A SCOTTISH church leader has attacked the UK government over “Orwellian” plans to vet visiting university speakers.
Although its aim is to combat terrorism, the Rev David Robertson described the proposals as a “dangerous and repressive attack on freedom of speech and civil liberties” - and declared that he would not comply.
All visiting speakers to universities will be required to submit their talks along with any visual materials like Powerpoints 14 days in advance so they can be vetted by officials under the propsals.
A Westminster consultation on guidance relating to The Counter-Terrorism and Security Bill, more commonly known as Prevent Duty, closes tomorrow.
Rev Robertson, who becomes Free Church of Scotland Moderator in May, said: “Never mind the staff time and paper trails this will involve, these plans are a dangerous and repressive attack on freedom of speech and civil liberties.
“To require all visiting speakers to submit their talks a fortnight in advance so they can be vetted against political correctness is Big Brother Orwellian stuff.
“The UK government has decided to impose these measures because of the threat from Islamic extremists, so why not focus on that threat?
“The reason is that that would be perceived to be discriminatory, so they have decided to lump everyone together and suppress us all.”
He continued: “Although it is designed to catch terrorist activity, we all know that it won’t stop there.
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“The guidelines are so broad that they could easily be abused by secular or religious people so that events and/or speakers are either censored or banned because officials don’t happen to like them or simply disagree with they are intending to say.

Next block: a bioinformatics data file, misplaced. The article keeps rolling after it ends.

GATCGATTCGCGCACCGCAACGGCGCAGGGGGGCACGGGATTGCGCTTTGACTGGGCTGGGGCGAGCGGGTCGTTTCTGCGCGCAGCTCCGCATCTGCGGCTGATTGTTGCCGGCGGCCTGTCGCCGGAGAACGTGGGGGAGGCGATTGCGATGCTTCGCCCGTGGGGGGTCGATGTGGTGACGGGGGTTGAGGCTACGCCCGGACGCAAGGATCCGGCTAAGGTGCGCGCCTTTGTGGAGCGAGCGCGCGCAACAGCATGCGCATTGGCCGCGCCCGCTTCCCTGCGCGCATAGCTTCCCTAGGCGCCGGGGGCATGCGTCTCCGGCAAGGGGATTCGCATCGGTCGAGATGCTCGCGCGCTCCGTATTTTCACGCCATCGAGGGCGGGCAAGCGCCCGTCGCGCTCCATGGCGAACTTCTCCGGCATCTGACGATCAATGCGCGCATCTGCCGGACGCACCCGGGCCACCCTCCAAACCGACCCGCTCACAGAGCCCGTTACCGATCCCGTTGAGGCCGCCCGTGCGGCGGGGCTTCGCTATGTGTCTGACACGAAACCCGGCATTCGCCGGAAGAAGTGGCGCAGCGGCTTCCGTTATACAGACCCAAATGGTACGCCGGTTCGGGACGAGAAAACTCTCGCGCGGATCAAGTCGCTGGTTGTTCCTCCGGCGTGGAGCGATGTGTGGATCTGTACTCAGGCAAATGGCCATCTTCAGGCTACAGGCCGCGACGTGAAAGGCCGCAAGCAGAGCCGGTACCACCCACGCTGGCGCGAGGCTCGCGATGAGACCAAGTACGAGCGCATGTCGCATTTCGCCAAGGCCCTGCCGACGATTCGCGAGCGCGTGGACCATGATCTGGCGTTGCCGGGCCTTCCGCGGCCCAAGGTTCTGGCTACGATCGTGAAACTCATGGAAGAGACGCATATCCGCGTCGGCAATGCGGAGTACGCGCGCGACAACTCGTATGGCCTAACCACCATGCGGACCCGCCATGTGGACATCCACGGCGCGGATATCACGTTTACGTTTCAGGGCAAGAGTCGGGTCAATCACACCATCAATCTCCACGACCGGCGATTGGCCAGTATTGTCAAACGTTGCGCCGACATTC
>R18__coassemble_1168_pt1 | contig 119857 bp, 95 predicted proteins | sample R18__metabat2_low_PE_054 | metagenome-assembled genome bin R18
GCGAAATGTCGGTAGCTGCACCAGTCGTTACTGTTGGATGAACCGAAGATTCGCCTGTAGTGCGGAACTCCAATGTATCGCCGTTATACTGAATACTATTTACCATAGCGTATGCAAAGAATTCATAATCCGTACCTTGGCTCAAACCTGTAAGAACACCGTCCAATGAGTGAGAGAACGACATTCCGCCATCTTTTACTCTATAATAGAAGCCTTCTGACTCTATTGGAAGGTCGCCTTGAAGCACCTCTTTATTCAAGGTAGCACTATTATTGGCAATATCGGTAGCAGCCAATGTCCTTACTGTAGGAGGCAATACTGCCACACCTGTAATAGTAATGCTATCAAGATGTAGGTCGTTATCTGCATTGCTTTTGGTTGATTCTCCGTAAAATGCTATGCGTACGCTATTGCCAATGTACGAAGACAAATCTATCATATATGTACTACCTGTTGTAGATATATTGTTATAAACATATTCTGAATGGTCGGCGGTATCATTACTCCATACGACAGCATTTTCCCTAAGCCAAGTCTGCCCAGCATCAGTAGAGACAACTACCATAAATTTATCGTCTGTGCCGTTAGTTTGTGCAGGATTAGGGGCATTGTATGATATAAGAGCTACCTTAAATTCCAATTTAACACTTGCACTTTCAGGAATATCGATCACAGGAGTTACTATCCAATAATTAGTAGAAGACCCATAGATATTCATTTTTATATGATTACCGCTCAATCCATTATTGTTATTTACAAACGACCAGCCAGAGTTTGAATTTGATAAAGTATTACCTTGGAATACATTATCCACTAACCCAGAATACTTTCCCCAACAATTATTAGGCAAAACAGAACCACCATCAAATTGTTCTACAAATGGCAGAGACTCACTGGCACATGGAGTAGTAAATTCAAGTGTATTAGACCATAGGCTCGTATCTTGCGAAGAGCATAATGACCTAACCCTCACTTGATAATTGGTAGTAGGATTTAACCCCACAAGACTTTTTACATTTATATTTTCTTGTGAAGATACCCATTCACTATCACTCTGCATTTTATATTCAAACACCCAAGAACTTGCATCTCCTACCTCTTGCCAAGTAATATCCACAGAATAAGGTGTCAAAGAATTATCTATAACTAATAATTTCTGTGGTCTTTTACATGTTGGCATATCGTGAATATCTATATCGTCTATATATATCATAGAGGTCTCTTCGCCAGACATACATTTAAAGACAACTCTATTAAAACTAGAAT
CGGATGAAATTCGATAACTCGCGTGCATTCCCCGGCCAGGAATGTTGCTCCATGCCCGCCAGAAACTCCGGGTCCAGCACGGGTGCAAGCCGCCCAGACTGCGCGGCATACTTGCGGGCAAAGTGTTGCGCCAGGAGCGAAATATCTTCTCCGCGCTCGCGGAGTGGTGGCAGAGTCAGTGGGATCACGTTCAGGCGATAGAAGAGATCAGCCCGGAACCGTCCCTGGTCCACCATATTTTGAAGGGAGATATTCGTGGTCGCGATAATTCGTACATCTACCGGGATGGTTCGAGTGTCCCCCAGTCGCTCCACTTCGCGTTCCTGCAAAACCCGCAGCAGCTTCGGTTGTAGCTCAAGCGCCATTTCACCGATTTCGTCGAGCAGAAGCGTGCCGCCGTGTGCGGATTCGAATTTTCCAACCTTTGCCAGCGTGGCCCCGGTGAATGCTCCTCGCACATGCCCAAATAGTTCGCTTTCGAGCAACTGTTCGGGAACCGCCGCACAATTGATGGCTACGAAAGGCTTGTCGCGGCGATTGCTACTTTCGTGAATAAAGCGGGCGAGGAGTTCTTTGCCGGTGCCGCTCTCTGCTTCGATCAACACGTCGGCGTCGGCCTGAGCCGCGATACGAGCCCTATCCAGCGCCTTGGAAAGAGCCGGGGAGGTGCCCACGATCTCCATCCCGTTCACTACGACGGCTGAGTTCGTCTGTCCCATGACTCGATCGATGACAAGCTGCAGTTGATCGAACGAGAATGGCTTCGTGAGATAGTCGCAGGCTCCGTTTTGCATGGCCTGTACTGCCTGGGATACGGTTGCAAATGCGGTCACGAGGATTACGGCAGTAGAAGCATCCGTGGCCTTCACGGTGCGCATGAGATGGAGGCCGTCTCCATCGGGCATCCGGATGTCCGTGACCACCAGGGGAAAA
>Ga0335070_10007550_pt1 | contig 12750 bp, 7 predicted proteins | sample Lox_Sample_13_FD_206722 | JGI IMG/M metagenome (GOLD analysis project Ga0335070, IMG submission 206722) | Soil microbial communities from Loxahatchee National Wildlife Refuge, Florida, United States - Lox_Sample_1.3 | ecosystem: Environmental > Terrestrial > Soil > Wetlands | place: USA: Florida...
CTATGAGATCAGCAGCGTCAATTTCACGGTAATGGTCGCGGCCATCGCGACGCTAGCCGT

“This would open the door to the curtailment of freedom of speech and the facilitation of intolerance.”
Rev Robertson, who is a part-time Dundee University chaplain, is a popular speaker at campuses across the UK. He warned that the new laws could hamper Christian student groups in particular.
The Dundee minister said: “Putting this nonsense into practice, a sermon for a Christian union carol service at Christmas must be scrutinised under the new guidelines with any offending parts removed.
“When the state starts getting involved in what is and is not acceptable for Christian worship a very big line in the sand has been crossed and it is simply not on.
“Christian teachings have absolutely nothing to do with terrorism. This is an erosion too far. Not only for Christians but for many other groups as well, including moderate Muslims.”
The Scottish church leader concluded: “The Free Church of Scotland’s historic founding principle is that it is free from government interference.
“I swore a vow to ‘uphold the spirituality and freedom of the Church of Christ, with Christ as her head and His Word as her only standard’. I intend to keep that vow.
“There is no chance I will be submitting any sermon or talk to any government or university official for prior approval.”